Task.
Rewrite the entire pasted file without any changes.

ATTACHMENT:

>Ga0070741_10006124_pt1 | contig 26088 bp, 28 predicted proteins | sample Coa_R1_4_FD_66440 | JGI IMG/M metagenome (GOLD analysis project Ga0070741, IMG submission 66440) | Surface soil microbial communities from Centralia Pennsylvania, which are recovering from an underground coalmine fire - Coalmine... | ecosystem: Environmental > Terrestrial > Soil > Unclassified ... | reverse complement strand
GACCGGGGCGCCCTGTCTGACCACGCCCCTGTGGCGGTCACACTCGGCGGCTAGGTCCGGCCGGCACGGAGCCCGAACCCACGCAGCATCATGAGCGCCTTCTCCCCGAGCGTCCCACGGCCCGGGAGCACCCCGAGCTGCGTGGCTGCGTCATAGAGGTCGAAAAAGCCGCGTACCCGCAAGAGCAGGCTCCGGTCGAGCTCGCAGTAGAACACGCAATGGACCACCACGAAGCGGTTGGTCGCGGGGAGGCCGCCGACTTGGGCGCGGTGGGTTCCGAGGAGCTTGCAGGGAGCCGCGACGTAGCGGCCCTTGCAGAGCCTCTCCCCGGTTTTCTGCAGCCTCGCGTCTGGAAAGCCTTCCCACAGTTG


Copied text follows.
>Ga0070741_10006124_pt1 | contig 26088 bp, 28 predicted proteins | sample Coa_R1_4_FD_66440 | JGI IMG/M metagenome (GOLD analysis project Ga0070741, IMG submission 66440) | Surface soil microbial communities from Centralia Pennsylvania, which are recovering from an underground coalmine fire - Coalmine... | ecosystem: Environmental > Terrestrial > Soil > Unclassified ... | reverse complement strand
GACCGGGGCGCCCTGTCTGACCACGCCCCTGTGGCGGTCACACTCGGCGGCTAGGTCCGGCCGGCACGGAGCCCGAACCCACGCAGCATCATGAGCGCCTTCTCCCCGAGCGTCCCACGGCCCGGGAGCACCCCGAGCTGCGTGGCTGCGTCATAGAGGTCGAAAAAGCCGCGTACCCGCAAGAGCAGGCTCCGGTCGAGCTCGCAGTAGAACACGCAATGGACCACCACGAAGCGGTTGGTCGCGGGGAGGCCGCCGACTTGGGCGCGGTGGGTTCCGAGGAGCTTGCAGGGAGCCGCGACGTAGCGGCCCTTGCAGAGCCTCTCCCCGGTTTTCTGCAGCCTCGCGTCTGGAAAGCCTTCCCACAGTTG